I’m ruining my children’s lives.
Oh, don’t be alarmed. I do this most days.
Yesterday for example I yelled at my son for putting his feet on the table for the fifth time during an epic hour long supper challenge. This evening it was my daughters turn when I chose not to pick her up for the tenth time and instead abandoned her in the living room while I went to change into a fresh t-shirt. The one soaked from bath time was making me a little shivery but it’s no excuse.
Basically I am a bad parent.
I’m banking on the fact that he’s four and she’s one and that the tiny, bubbly clouds of foam they’ve both managed to steal by dipping their fingers into my beer in the last couple of months has dulled their memory sufficiently for me to get away with it.
What? They were yelling at me to taste some.
The reality is that the idea of being a bad parent gnaws at my innards like a starved hamster in a spaghetti filled balloon (No, that isn’t a scenario that has actually played out. Yet.). I lie awake at night paralysed by unnecessary guilt and irrational fear of failure. I know she poked me in the eyes before shredding my gums with the evil witch claws that double as nails but I should have laughed and said “Babba! No!”. I spend hours of my day fretting, ageing and replaying events; generally through rose-tinted, second-coffee spectacles. Yes, he was being a trifle difficult in refusing to eat his WeetBix because it had honey and cinnamon on it, and yes watching him protest the cereal based injustice by lying face down on the floor emitting a low groaning whine could be classed as irritating enough to want to go permanently deaf but to be fair what right do I have to yell at him if he decides he doesn’t want the same honey and cinnamon he’s had every day for the past eleven months? Surely it’s his prerogative – and indeed a reflection of his enchantingly free spirit – to change his mind about the honey a mere moment after requesting it?
So today I decided to do something grown up about it and face up to my failures.
It took less than a second for Google to return forty five million hits for my search request (how to screw up your kids). The first result was an article entitled “12 Ways To Mess Up Your Kids”.
Basically I am a bad parent.
One…NEVER Threaten To Leave Your Kids Behind
Even if the t-shirt changing incident this evening is borderline things are already looking decidedly dodgy at the first hurdle.
In the last week alone I can think of two occasions I have walked away far enough to allow the tantrum screams to fade to a whisper.
I may have also briefly hidden one morning to pretend I had gone to work.
I’m also fairly sure I may have suggested to a four year old child that he moves out of the house. In my defence I was faced with a conversation along the lines of “my other daddy will put you in jail” when I refused to read a story shortly after he had ripped a toy from his sister’s hand and got her screaming. I should point out that after several months we still have no idea who the “other daddy” is (unless my wife knows and isn’t telling) but he is used frequently as the shining knight who will punish evil daddy for his transgressions. In hindsight I probably should have stopped short of explaining to a little boy the meagre possessions I would allow him to take with him or labouring the point that he would never, ever, ever, ever, ever, ever see any of us again.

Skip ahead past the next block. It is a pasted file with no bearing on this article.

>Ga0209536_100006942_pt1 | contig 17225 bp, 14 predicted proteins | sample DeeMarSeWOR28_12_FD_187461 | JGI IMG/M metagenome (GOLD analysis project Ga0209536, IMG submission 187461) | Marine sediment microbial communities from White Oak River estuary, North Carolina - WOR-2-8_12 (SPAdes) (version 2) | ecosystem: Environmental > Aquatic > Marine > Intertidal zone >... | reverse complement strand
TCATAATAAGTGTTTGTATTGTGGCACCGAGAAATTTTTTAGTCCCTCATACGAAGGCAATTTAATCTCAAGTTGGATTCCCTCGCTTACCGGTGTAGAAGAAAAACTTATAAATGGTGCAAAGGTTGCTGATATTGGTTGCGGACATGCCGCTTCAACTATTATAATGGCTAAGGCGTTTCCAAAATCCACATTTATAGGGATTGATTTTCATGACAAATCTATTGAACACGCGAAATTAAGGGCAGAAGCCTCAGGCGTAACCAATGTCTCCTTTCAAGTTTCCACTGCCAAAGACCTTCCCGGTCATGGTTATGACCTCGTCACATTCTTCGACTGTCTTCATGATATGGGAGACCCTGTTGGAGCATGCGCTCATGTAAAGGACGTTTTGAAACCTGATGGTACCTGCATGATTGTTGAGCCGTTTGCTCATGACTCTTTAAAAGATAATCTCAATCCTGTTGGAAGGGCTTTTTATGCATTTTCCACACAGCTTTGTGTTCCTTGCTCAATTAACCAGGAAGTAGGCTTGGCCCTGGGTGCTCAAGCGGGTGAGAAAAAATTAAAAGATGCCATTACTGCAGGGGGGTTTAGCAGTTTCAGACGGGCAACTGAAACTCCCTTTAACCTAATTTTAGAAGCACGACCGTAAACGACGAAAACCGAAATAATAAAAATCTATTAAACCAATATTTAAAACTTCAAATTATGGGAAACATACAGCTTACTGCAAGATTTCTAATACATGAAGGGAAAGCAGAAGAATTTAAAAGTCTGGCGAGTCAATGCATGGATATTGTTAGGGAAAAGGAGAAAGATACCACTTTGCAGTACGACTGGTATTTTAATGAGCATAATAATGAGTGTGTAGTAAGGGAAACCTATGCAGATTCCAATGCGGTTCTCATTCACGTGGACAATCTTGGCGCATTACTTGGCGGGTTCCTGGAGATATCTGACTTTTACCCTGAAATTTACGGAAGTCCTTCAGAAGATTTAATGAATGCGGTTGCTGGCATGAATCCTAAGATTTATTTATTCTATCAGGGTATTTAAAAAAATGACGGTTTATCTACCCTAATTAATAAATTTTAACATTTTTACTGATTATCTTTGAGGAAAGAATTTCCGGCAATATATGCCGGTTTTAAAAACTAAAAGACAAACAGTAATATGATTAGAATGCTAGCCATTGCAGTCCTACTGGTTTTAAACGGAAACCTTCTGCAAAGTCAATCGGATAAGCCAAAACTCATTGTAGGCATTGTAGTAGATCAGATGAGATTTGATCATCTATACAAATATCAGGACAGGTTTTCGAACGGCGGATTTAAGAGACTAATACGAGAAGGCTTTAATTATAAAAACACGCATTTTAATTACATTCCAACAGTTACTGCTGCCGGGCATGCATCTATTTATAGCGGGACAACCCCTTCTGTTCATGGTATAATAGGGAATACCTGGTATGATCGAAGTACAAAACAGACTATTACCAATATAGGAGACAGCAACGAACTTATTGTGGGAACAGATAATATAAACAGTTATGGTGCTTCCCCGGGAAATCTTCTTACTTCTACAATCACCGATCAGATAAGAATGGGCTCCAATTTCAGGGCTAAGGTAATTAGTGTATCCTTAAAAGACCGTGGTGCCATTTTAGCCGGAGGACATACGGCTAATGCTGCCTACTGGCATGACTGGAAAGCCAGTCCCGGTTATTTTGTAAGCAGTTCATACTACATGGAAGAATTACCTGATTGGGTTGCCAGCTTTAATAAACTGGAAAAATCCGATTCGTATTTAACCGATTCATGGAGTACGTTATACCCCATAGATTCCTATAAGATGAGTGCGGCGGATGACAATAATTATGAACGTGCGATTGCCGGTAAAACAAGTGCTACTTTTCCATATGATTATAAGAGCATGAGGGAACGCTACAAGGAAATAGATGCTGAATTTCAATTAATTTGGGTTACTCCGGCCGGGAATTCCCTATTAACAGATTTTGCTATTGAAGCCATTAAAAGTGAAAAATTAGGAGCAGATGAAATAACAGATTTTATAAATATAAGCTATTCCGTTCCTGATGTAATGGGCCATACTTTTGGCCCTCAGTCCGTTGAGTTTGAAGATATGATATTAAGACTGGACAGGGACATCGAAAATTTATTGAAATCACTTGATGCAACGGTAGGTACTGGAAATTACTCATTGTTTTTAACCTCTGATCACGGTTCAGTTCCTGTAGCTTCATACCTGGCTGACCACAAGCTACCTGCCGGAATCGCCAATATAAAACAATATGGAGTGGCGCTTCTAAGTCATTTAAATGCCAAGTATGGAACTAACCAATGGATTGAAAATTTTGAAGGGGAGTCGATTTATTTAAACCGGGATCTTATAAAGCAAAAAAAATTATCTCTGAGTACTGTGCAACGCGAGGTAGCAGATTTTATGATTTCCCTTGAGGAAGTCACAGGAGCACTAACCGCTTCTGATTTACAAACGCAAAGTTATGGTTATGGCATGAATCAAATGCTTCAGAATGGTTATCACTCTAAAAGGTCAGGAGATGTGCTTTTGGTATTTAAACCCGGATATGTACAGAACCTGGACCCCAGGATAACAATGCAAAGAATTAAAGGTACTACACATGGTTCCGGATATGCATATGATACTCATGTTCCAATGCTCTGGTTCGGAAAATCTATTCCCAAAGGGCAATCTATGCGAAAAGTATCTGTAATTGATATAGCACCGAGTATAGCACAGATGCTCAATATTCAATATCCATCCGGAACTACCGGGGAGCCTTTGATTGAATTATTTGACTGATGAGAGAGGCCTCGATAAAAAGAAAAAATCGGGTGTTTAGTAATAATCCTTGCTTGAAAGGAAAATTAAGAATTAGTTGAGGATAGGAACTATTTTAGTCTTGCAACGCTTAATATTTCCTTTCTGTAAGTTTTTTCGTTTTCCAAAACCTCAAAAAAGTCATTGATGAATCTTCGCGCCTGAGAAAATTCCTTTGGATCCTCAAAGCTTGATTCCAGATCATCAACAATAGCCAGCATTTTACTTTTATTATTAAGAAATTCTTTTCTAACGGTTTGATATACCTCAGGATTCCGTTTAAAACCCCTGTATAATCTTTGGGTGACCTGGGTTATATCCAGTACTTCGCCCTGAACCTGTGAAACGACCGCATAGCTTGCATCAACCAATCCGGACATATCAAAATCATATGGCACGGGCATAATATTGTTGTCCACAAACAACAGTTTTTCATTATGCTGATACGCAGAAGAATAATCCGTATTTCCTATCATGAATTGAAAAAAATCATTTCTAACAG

I offered to drop him off. Can’t have him walking the streets.
Two…NEVER Lie To Your Child
I told him tonight that the aeroplane we are flying on to the UK in two weeks time is a good friend of Thomas The Tank Engine and that he will drop us off on Sodor Island on the way for tea with Percy and Gordon (as long as you eat your peas).
I told him at bath time that his sister only hits him in the face because she’s little and doesn’t know how to hug.
Listing the other couple of hundred daily examples will achieve nothing. I’ve failed two out of two.
Three…NEVER Ignore Your Own Bad Behaviour
Apparently I am my children’s number one (or at least joint number one) role model.
There is no hope for them.
Although maybe if they see I’m ignoring my own bad behaviour they will learn to ignore it too. Got to love completely unproven reverse psychology.
The first three Roads To Ruin were enough to convince me that my doubt, guilt and fear was completely justified. Telling them both that I love them countless times every day, cuddling them, bathing them, reading bedtime stories, laughing with them, being completely stupid with them, caring about what they eat, wiping all manner of stuff off them, having all manner of stuff wiped on me, soothing them on bad nights, singing to them, walking with them, picking them up, carrying them around and trying with all my might to enjoy every fleeting second I have with them regardless of my mood doesn’t matter.
Basically I’m a bad parent.